Following consultation, the Scottish government is now seeking views about the detail of proposed regulations to restrict the promotions of foods high in fat, sugar or salt where they are sold to the public. The regulations will be made under the Food Safety Act 1990 and the Food (Scotland) Act 2015.

They will restrict the promotion of HFSS foods where they are sold to the public, including across retail and out of home settings. They will target:

  • foods such as confectionery, cakes, crisps, savoury snacks and soft drinks with added sugar; and 
  • promotion types including among other things, multi-buys, temporary price reductions, meal deals and positioning restrictions, such as at checkouts and front of store.

The regulations deal with:

  • targeted foods within the scope of restrictions;
  • price promotions within the scope of restrictions, including meal deals and temporary price reductions;
  • the approach to placement restrictions of targeted foods in store and online;
  • the qualifying businesses within the scope of restrictions, including proposed exemptions; and
  • the proposed approach to enforcement and implementation.

Generally speaking, the regulations will be consistent with the Food (Promotion and Placement) (England) Regulations 2021, as well as with the proposed approach in Wales.

However, the Scottish government proposes to include meal deal promotions within the scope of promotion restrictions on the basis that they encourage consumers to purchase more than they may have otherwise planned to get the deal, and HFSS items are common elements of such deals.  This would mean the Scottish approach would be different to that in England; the Welsh government is still considering its approach to meal deals.

The same applies to temporary price promotions (defined as “a promotion where the normal price of an item is discounted for the duration of a defined, time limited period before reverting back to the item's usual price”), which the Scottish government proposes to include within the restrictions. They are not restricted in England. Again, the Welsh government is still considering its approach. 

Location restrictions are largely the same as in England, except that the Scottish government intends to include free standing displays (which are usually away from other products to improve their visibility).  This is also the likely approach in Wales. Online restrictions will be consistent with the approach in England.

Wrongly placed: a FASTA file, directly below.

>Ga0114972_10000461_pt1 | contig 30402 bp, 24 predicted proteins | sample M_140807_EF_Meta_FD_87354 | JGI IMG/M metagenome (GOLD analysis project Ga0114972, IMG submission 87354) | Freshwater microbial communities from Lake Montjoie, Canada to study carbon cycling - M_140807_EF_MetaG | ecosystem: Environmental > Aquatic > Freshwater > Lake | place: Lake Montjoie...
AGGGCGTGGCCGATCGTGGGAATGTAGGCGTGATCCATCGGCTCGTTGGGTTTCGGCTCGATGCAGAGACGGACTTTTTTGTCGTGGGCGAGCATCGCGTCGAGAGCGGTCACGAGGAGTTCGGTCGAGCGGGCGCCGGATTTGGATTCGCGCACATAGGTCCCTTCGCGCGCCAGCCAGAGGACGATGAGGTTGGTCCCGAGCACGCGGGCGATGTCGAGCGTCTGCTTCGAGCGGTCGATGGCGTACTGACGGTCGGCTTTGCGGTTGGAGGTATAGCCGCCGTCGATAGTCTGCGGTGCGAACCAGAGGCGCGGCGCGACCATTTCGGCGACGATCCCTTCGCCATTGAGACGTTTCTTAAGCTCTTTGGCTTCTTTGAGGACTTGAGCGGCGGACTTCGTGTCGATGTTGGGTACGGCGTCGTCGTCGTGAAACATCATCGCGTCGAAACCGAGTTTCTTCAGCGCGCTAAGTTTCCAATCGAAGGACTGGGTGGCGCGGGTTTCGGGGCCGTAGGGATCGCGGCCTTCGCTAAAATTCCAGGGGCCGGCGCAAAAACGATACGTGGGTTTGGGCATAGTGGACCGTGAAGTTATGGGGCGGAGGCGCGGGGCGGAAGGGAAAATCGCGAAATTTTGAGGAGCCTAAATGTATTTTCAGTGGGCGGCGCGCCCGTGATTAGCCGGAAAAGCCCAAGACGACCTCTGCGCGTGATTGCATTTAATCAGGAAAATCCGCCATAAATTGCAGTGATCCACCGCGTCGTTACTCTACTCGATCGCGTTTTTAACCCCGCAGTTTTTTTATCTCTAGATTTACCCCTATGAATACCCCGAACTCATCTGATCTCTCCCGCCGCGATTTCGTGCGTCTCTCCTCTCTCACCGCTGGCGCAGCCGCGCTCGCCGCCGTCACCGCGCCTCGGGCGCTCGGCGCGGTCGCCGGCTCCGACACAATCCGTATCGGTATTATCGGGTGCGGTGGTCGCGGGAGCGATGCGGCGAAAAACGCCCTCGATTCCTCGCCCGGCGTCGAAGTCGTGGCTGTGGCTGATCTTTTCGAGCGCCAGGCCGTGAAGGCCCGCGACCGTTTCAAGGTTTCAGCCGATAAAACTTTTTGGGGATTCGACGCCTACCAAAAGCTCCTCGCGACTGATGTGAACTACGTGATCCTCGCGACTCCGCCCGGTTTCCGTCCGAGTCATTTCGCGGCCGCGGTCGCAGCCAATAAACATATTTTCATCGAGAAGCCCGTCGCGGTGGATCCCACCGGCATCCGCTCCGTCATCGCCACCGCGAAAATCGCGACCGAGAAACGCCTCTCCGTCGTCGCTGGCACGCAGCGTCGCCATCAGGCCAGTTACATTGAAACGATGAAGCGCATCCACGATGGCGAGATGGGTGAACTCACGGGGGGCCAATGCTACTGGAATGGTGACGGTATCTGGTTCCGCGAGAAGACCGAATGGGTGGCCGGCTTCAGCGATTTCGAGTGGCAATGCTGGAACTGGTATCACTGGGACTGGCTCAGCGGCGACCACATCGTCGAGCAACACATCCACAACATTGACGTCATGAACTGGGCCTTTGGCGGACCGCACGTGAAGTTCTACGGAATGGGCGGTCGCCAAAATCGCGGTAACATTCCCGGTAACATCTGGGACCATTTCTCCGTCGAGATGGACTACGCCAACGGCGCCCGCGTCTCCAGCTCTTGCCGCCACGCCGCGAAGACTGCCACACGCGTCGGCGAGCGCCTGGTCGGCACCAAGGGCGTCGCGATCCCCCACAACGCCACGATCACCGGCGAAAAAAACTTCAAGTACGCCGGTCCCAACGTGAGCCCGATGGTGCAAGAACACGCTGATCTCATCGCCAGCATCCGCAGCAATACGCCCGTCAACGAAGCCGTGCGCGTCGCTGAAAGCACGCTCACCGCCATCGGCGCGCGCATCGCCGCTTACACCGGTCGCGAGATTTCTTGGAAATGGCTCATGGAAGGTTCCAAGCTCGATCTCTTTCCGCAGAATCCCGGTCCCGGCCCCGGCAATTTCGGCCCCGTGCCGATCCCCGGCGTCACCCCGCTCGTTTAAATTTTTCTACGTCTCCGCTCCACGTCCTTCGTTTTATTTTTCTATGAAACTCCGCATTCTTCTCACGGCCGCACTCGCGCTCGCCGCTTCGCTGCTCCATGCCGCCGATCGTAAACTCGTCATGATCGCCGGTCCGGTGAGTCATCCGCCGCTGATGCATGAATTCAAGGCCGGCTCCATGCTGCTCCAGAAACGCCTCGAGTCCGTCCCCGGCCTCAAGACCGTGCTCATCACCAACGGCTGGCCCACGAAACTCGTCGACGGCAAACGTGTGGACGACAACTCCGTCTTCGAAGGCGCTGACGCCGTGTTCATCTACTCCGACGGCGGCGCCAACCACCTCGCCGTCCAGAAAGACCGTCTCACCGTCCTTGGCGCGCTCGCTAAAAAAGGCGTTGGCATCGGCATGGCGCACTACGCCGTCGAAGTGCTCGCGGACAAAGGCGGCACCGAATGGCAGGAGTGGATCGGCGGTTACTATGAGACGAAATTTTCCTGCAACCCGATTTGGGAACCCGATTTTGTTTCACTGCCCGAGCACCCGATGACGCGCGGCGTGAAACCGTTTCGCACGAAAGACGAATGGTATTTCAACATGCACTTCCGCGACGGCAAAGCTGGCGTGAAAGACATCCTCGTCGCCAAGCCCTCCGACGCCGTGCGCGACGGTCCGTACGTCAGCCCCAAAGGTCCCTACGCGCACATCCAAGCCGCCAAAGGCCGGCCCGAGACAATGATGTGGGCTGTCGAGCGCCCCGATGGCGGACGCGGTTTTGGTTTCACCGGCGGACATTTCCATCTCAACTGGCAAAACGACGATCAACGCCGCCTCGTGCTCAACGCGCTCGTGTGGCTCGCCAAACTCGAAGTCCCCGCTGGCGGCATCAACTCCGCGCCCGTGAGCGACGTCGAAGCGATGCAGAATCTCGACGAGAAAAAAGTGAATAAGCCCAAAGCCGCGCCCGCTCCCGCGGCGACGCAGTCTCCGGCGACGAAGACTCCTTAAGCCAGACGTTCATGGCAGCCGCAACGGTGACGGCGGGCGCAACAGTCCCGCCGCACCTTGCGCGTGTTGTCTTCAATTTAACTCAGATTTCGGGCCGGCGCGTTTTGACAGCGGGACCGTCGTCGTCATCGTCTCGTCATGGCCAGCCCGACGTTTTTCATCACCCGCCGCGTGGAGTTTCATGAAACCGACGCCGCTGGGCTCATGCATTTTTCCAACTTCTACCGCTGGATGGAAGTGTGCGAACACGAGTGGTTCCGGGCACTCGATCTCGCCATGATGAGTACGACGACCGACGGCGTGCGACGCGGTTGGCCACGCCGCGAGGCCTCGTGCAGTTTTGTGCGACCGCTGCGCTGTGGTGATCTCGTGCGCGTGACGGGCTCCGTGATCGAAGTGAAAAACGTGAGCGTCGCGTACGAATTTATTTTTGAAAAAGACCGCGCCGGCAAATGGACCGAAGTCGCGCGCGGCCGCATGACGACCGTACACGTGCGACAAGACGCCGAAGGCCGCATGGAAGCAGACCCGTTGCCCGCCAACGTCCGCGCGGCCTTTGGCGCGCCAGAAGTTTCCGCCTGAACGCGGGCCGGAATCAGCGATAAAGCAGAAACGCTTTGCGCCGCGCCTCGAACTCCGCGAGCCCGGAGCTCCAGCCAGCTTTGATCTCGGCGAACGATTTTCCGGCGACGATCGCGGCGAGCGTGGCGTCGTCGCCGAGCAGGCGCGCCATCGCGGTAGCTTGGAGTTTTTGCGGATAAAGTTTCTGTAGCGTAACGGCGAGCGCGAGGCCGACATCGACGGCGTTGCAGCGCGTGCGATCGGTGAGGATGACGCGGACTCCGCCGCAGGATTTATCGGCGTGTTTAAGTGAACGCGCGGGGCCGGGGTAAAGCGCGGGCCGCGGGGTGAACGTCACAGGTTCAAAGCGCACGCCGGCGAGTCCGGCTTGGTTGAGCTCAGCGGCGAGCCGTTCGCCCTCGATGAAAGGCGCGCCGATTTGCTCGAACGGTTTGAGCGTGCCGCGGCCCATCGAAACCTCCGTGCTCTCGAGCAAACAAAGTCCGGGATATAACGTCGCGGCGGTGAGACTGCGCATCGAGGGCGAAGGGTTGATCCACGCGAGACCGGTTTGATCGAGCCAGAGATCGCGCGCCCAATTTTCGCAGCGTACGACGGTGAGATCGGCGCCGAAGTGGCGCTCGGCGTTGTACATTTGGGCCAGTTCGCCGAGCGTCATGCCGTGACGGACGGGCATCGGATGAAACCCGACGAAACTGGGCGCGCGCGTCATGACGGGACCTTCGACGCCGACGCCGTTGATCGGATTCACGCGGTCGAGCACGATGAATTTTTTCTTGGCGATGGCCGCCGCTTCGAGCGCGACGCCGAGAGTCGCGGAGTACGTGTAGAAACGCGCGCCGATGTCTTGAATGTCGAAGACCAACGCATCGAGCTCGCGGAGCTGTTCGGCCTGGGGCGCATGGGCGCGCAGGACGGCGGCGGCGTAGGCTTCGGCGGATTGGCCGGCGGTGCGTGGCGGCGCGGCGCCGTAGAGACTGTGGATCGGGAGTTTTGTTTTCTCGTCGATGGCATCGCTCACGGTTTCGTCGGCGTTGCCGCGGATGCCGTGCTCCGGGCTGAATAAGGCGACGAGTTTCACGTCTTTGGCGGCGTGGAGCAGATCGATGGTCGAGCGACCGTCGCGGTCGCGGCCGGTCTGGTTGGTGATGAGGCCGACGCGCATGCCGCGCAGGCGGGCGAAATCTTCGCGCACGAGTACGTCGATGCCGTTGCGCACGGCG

With regard to the businesses in scope, the Scottish proposals, including with regard to the treatment of franchise and symbol groups and concessions, are consistent with that in England (with the exception of out of home, which is not within scope in England except in relation to free refills).

The following businesses would be out of scope:

  • Business type – Specialist businesses with a limited product range, such as chocolatiers and sweet shops, will be exempt from location restrictions.
  • Store size – Stores with a relevant floor area of less than 185.8 square metres (2,000 square feet) would not be within the scope of the location restrictions.

Non-compliance with the requirements or restrictions set out in the Regulations will amount to an offence. The maximum criminal penalty proposed is that a person found guilty of an offence will be liable on summary conviction to a fine not exceeding level 4 on the standard scale (£2,500). However, the intention is for local authorities to be able to issue administrative sanctions as an alternative to prosecution.

The Scottish government proposes a 12-month lead in time from when regulations are laid to them coming into force to allow preparation for enforcement and implementation of the policy.

Businesses will be relieved that the regulations are largely consistent with the rest of Great Britain, but may wish to respond on the detail of the new rules.

The consultation ends on 21 May 2024. Find out more here.